The Wombats bring optimism to Los Angeles

This weekend, The Wombats headlined Los Angeles’ 2012 Culture Collide Festival, regaling audiences with their alt-pop stylings and boyish charm.

Though some might not recognize the British group, the band’s unusual name is sure to draw some attention.

Band of bangs · Alt-pop trio The Wombats met at the Liverpool Institute for Performing Arts. Today, they travel across the States spreading a sound that is as influenced by Michael Jackson as it is Foo Fighters. – | Photo courtesy of Independent Label Group

One winter during music school, lead singer Matthew Murphy’s uncle invited him and drummer Dan Haggis on a trip to Australia.

“That’s when we were first introduced to the marsupial wombat,” Murphy explains.

“And it stuck with us,” adds Haggis. “We’ve since held many wombats.”

Bassist Tord Øverland-Knudsen interjects, “It’s also a military term. WOMBAT means ‘Waste of Money, Brains and Time.’ It sums us up very well.”

“Yes,” Murphy says, “but not our music.”

No, The Wombats’ operation is certainly not a WOMBAT, but this trio of Liverpool and Norway natives is decidedly hard to quantify. Friends for years, the band’s members spent their time watching cheesy Sylvester Stallone flicks on the bus, parsing idiomatic expressions like “tidbit” and finishing each other’s sentences.

They met while studying music at the Liverpool Institute for Performing Arts, the university founded by Sir Paul McCartney in 1996.

“We were studying [at LIPA] because we didn’t know what we wanted to do with our lives,” Haggis says. “Apart from that, music was a lot of fun and got us through hangovers.”

The Wombats’ instant chemistry is clearly visible in the band’s live performances. The trio just wrapped a six-week tour as headliners for the Culture Collide festival in Echo Park, where the band’s members regaled audiences with their onstage charisma and tangible camaraderie. For The Wombats, this sense of musical unity results from years of jamming together.

“First time I met Tord was in the practice room,” Haggis says. “We were all kind of doing different things and studying, obviously, so [the band] was on the backburner. … After a couple years, we just started playing shows, loved it and never stopped.”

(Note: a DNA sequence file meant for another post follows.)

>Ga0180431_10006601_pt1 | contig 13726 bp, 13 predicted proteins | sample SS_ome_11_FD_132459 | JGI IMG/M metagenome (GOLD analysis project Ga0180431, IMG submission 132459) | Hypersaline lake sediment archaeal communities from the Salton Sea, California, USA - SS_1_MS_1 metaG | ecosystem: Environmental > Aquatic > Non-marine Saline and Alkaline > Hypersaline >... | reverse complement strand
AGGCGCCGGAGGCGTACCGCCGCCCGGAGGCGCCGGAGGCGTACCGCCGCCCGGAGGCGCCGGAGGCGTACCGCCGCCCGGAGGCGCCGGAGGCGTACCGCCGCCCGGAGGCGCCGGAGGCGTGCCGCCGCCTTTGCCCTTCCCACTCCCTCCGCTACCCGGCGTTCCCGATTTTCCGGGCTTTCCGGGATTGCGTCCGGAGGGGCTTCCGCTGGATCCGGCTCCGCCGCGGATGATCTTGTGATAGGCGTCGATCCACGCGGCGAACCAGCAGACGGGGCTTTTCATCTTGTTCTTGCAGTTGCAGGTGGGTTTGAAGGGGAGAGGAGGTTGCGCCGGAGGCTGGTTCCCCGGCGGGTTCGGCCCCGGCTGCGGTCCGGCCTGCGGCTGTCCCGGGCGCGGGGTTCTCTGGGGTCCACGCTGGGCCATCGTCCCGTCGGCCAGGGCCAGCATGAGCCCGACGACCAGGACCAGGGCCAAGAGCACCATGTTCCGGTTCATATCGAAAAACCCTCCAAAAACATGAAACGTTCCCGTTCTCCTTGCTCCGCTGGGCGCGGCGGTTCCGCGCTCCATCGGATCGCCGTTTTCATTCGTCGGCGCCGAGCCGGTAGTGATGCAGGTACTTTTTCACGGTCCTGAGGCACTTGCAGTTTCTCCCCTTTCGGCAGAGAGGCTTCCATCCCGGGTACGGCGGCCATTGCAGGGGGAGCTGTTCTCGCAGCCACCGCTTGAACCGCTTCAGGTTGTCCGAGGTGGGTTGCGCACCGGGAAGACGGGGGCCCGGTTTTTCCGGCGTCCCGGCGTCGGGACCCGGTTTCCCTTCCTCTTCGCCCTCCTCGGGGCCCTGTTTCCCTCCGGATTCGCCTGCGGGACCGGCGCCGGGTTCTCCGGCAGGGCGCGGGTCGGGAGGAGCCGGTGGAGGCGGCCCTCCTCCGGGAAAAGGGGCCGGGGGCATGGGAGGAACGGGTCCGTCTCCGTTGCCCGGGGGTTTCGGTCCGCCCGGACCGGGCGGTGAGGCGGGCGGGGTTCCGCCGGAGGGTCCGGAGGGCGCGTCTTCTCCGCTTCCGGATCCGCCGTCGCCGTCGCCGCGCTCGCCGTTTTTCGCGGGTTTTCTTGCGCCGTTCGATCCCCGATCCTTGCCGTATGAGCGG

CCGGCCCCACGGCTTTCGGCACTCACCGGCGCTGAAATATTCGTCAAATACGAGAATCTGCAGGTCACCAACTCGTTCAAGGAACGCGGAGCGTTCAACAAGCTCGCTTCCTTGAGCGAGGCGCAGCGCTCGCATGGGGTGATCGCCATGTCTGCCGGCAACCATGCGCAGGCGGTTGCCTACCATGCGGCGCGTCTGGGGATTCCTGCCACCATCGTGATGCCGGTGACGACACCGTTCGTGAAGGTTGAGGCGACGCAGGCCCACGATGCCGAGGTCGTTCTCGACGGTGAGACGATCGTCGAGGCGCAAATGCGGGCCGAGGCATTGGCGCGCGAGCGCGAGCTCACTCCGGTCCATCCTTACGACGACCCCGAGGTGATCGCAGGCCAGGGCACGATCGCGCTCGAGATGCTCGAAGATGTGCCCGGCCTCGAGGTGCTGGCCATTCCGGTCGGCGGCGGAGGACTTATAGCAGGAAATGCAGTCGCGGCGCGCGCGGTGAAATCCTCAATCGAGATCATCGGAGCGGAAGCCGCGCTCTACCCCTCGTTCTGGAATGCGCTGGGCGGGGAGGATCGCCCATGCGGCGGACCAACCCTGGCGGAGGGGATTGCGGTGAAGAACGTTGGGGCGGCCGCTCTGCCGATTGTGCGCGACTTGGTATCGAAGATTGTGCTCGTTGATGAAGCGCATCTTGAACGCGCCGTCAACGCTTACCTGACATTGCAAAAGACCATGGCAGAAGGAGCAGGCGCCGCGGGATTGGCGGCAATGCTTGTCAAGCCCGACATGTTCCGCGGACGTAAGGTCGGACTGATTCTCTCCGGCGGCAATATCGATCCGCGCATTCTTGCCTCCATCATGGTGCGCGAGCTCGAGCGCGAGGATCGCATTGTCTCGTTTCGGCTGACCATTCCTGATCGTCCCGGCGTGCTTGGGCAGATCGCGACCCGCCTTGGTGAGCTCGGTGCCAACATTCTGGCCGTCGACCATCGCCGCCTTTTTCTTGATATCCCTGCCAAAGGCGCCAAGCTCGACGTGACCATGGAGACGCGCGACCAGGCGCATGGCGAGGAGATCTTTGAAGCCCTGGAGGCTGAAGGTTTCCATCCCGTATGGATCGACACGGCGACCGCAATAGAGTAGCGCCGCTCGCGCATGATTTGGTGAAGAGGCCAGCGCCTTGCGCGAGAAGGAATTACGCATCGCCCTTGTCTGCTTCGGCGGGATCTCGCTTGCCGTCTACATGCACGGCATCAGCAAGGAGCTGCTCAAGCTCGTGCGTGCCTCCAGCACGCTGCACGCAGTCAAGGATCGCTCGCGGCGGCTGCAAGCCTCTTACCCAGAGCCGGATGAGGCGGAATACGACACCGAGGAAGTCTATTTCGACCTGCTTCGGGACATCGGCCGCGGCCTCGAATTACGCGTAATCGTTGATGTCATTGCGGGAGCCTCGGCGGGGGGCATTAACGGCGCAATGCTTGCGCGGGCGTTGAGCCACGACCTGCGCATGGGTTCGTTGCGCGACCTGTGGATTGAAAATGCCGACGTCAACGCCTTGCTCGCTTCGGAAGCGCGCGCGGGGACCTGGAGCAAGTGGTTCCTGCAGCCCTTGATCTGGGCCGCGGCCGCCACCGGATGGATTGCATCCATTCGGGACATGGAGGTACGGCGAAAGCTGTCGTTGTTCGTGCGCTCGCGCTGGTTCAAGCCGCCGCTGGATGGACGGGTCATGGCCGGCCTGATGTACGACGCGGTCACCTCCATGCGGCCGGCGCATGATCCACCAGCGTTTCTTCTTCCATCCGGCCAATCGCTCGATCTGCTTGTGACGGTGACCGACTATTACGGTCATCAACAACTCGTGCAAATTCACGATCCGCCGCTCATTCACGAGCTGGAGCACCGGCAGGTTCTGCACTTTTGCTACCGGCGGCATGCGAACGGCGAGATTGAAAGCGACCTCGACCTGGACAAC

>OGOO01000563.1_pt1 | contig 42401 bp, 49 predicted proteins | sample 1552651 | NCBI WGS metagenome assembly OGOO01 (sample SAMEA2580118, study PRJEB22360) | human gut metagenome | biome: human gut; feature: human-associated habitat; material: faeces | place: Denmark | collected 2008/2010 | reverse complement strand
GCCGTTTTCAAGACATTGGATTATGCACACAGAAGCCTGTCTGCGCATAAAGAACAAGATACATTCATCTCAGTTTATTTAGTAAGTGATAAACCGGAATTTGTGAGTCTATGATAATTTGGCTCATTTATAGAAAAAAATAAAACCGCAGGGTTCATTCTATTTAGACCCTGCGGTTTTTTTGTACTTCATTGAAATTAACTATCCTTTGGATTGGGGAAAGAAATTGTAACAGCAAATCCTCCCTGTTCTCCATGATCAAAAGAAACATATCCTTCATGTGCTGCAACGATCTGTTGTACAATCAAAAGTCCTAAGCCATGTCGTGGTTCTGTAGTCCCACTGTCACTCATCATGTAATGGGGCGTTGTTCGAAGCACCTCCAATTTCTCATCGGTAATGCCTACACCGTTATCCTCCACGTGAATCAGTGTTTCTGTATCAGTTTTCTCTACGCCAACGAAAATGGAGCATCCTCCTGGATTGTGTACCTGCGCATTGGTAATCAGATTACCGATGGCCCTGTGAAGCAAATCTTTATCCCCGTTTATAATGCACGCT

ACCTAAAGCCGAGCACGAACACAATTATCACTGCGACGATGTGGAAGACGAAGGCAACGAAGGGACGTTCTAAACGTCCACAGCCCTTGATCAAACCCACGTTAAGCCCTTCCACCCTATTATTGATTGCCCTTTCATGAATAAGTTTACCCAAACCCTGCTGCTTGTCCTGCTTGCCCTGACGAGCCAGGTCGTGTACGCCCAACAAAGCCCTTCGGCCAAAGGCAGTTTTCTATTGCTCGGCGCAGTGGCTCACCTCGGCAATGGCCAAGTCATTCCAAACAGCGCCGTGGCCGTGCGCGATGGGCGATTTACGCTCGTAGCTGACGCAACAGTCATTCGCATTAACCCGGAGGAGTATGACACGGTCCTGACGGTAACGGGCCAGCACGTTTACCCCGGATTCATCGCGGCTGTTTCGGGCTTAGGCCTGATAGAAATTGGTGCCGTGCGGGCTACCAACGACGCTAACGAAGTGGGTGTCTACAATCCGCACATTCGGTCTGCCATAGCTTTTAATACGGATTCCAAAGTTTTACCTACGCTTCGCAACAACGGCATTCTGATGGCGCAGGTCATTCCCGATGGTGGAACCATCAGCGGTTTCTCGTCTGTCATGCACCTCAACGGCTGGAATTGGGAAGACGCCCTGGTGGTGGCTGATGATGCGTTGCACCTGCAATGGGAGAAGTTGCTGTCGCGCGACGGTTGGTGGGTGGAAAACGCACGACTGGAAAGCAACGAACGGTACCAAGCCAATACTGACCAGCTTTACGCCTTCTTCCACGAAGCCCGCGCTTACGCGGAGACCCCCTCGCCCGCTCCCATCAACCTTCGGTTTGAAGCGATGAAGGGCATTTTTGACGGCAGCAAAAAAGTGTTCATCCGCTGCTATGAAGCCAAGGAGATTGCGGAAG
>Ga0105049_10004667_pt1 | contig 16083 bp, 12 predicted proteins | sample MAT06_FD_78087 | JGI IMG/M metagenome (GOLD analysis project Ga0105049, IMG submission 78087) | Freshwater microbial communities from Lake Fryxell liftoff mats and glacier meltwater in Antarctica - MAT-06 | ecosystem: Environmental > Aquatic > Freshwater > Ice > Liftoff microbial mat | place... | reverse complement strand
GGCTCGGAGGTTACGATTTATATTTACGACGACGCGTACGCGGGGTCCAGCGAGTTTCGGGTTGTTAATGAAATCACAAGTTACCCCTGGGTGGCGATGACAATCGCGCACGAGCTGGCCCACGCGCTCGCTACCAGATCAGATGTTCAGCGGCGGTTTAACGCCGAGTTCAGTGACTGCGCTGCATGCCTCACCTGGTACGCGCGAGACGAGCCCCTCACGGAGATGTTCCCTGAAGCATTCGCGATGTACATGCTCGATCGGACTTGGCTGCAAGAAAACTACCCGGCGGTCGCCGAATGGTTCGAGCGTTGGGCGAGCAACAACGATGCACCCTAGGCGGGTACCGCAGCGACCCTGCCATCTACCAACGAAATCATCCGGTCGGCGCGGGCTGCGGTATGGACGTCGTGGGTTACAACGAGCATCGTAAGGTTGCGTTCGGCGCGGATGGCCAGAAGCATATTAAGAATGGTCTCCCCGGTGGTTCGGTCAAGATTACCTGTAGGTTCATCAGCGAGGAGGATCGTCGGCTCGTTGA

In their work, The Wombats are the opposite of dogmatic and refrain from self-consciousness. It would be easy to write off their tunes as bouncy “tidbits” but that relies on the assumption that up-tempo tunes are automatically trite, while downbeat ballads are deep and transcendent.

The Wombats establish complexity by juxtaposing danceable tracks with substantial, often harrowingly dark lyrics, resulting in a kind of ecstatic paranoia indicative of a precocious teenager unwilling to grow up. Lyrically, the trio’s curiosity, wit and calculated commentary result in a brand of casual, youthful genius previously achieved by the likes of California’s Pavement or, perhaps more relevantly, East London’s The Libertines.

But their sound is certainly not derivative. Though their music follows in the vein of fellow Brit bands The Fratellis, The Arctic Monkeys and Bloc Party, The Wombats achieve a unique, ever-adapting sound.

“We all listen to such different music and have grown up with lots of different stuff that I don’t think as a band [we would ever try to replicate someone else’s sound],” Haggis says. “I try not to listen to anything really before we go into practice. [My] head’s a bit clearer and [I] can approach things fresh.”

Of course, even the least hardcore punks have always claimed a “year zero” of music, grandly wiping their slate of influences clean. Such musicians play for an idea of the future, with a clear idea of where they’re going and what they’re leaving behind. This is how music evolves, grows — and inevitably, borrows.

Murphy cites influences everywhere from Michael Jackson to The Beatles, Foo Fighters to New Order, although he tries to distance himself from those artists and avoids self-conscious, retrospective analysis of his group’s sound. He asserts that his band’s music developed organically with the defection of its original fourth member. Without a second guitarist, the remaining three had to find a new way to channel that sound.

“Any new songs we were working on we started throwing some more harmonies on and that shaped things from there, organically. We just do whatever we feel we need to at the time, you know, whatever keeps us interested in what we’re doing,” says Haggis.

The Wombats are becoming more and more interesting to audiences in the States.

“We’re kind of a new band still,” says Tord. “We’ve done a few radio festivals on this tour and most people in the front are waiting to see the main band. … You kind of have to win them over, and it’s kind of fun, but weird to start with. You’re just giving and giving and you get nothing back. If you get them to nod their head a bit, then that’s rewarding.”

The Wombats see America as an opportunity and a challenge to focus on the music.

“We obviously like doing, back in the U.K., bigger shows with production and lasers and stuff like that, and over here obviously it’s smaller and more intimate, so we just go back to our punk ethics,” Haggis says.

That’s the always-positive attitude of the touring band. These Internet-age grandsons of British punk seem to be reasserting what The Jam in 1977 called “a young idea” in their song “In The City,” which urges listeners to reject negativity and oppression in favor of embracing freedom, ecstasy and optimism. If you plan, for whatever reason, to throw The Wombats in the bin, take that idea to heart: “You’d better listen man / Because the kids know where it’s at.”